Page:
Multilayered Mediation Structures
At the University of Texas at Austin, we have devised three multilayered structures for integrating coursework, research, and clinical practicum. The three structures that are currently being used include the on-campus master clinician model, the off-campus master clinician model, and researcher/clinician teams.
On-Campus Master Clinician Structure. In this structure, master clinicians provide services with teams of students. Clients are assigned to student-supervisor teams who take a research approach to service delivery. Sometimes one student or a group of students will take primary responsibility for studying, assessing, and treating a client. In other cases, the supervisor may take primary responsibility. This gives students on the team and other students who may be in the clinic an opportunity to see master clinicians at work.
Off-Campus Master Clinician Structure. In this structure, a member of our faculty takes a team of students to an off-campus site. The faculty member and the students work together to assess, treat, and/or conduct clinical research with clients at that site. We have implemented this structure in nursing homes, public schools, preschools, private schools, and in community outreach settings. In most cases, the university contracts with the agency for the services that our faculty members and our students provide.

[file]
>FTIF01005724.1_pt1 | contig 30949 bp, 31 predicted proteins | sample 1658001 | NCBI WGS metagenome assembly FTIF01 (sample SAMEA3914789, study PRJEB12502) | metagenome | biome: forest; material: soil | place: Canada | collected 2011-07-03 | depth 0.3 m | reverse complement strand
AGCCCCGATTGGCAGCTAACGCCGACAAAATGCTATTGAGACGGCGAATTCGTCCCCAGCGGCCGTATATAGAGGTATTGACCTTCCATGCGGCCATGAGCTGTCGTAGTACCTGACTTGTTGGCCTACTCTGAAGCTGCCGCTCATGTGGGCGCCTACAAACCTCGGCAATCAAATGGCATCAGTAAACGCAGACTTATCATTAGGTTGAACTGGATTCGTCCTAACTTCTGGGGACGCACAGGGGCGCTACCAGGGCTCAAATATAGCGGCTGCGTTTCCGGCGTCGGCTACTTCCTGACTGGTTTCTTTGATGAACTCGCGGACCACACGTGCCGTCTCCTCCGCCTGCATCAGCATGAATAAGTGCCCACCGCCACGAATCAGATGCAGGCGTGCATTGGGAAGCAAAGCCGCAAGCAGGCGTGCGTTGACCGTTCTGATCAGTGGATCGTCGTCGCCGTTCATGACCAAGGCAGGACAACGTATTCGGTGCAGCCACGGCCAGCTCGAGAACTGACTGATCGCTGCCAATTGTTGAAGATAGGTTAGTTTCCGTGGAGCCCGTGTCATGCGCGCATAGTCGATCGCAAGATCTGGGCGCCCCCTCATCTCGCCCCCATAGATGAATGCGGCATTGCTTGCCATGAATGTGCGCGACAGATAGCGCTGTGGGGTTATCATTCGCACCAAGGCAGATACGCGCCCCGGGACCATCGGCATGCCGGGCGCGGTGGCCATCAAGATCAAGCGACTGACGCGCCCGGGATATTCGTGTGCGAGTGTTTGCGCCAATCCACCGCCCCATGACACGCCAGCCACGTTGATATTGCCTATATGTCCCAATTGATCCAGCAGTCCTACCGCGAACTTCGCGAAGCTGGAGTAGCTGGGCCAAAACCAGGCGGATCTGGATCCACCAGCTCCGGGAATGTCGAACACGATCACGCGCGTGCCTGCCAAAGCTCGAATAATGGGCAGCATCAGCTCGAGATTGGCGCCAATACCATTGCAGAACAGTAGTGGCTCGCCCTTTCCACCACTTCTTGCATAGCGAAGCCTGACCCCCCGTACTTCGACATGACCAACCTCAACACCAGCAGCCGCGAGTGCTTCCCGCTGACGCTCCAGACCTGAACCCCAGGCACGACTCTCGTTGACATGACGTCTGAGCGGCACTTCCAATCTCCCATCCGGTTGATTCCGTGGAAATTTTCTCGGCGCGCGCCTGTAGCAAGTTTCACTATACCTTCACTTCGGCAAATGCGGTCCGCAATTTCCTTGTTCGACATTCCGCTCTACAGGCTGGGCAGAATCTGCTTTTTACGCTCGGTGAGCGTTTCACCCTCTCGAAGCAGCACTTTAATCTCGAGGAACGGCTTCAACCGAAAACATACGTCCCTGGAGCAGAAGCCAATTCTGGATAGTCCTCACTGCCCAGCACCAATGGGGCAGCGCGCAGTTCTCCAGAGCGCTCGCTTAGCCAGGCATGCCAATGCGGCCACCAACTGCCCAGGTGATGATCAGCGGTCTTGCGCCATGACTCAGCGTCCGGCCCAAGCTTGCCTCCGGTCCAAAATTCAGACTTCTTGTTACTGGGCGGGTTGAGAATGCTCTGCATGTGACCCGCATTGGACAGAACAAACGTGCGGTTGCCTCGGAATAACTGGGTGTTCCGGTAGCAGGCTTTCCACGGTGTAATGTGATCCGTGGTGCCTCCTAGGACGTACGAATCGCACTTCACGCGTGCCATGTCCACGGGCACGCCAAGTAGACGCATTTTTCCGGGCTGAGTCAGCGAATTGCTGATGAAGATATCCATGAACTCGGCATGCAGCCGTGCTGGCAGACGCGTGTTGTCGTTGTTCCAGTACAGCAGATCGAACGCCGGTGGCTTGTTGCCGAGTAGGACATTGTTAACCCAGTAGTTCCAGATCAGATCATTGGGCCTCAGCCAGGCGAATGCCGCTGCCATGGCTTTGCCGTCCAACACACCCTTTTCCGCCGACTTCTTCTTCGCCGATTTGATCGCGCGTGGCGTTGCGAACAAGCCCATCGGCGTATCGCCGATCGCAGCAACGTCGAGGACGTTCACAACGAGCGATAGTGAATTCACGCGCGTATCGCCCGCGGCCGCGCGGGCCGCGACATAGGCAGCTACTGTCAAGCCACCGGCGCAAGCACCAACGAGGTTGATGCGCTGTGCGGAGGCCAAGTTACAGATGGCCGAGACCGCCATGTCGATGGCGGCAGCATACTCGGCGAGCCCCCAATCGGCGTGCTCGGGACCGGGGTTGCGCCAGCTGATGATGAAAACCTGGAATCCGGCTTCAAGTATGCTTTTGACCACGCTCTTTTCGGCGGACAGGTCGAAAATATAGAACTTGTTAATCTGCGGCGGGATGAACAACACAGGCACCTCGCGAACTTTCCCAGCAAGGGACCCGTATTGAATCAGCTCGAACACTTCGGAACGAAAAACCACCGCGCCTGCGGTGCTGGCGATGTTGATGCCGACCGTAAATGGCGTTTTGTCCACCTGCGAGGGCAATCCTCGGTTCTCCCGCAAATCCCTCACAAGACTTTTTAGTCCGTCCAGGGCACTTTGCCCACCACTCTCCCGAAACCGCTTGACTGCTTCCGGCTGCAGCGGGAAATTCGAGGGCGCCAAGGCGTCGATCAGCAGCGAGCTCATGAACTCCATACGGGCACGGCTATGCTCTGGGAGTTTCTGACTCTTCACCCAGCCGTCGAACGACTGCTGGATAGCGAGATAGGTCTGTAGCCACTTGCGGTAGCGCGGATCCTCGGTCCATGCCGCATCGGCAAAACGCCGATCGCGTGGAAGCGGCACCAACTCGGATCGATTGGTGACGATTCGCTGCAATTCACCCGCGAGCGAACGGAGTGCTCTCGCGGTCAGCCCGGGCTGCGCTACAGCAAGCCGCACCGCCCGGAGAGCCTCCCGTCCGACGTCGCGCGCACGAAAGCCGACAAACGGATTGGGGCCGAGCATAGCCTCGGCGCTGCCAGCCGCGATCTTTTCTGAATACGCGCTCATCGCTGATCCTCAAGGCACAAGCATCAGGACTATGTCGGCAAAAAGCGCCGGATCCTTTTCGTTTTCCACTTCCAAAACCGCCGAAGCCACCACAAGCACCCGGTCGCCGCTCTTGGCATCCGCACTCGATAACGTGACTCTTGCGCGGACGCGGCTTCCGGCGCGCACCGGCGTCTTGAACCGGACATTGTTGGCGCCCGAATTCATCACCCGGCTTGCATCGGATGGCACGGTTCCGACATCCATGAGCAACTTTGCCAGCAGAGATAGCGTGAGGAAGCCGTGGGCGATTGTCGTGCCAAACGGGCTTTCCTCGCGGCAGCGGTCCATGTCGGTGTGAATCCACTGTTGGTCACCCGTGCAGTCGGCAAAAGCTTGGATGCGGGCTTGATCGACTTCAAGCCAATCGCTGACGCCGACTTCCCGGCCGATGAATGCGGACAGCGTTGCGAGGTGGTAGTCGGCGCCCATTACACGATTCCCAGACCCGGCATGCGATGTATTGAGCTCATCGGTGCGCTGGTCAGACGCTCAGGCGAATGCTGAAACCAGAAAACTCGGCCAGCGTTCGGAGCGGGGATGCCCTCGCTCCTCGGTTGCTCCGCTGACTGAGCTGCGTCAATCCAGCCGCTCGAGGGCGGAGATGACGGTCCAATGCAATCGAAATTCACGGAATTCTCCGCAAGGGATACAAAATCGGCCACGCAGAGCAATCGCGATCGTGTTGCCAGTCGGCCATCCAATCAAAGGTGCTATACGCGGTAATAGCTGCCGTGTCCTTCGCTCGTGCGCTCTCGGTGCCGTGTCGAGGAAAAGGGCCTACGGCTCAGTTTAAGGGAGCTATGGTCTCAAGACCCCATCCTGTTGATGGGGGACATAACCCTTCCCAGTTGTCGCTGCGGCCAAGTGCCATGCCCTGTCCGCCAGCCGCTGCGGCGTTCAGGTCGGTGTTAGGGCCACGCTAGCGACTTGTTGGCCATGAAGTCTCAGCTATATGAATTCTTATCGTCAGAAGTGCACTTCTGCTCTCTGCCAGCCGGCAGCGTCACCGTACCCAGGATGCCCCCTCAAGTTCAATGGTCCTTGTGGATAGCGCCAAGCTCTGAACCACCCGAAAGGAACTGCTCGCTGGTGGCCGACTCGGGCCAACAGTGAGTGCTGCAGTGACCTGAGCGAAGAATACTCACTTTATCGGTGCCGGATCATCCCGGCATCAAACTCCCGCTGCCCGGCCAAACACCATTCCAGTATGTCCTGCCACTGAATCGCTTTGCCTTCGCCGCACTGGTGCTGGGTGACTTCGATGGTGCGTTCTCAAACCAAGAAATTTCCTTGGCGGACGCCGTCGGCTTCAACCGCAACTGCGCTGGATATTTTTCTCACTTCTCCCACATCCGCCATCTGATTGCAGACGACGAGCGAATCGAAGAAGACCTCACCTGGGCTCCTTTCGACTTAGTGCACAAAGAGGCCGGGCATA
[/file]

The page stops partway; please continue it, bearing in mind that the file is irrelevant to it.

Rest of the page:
Researcher/Clinician Team Structure. Faculty members who are conducting clinical research studies often include students on their research teams. For example, students are involved in research on the identification of developmental apraxia, assessment strategies for bilingual children, and treatment strategies for school-age children with language impairments. Faculty members and students are also collaborating with local school districts on efficacy studies that need to be completed in those districts. We believe these are extremely important experiences for students because they enable students to experience first hand how hypothesis testing and theoretical sampling can serve as heuristics for assessment and intervention processes. These experiences also help students begin to value research.
This paper has summarized recent attempts by faculty members at the University of Texas at Austin to use a master clinician/apprenticeship model as part of our efforts to integrate students’ academic, research, and clinical experiences. Working from a social constructivist perspective, supervisors, teachers, and researchers model a research attitude toward clinical services, and they use MLE teaching strategies in the classroom, the laboratory, and the clinic. We provide our students with multilevel experiences that relate to on-campus teams, off-campus teams, and researcher/clinician teams. We hope these efforts will show students how to apply a research orientation to solving clinical problems and, at the same time, help them integrate information learned in academic, research, and clinical practicum experiences.
Gillam, R. B., & Peña, E. D. (1995). Clinical education: A social constructivist perspective. The Supervisors’ Forum, 2, 24-29.
Gillam, R. B., Roussos, C. S., & Anderson, J. (1990). Facilitating changes in supervisees' clinical behaviors: An experimental investigation of supervisory effectiveness. Journal of Speech and Hearing Disorders, 55, 729-739.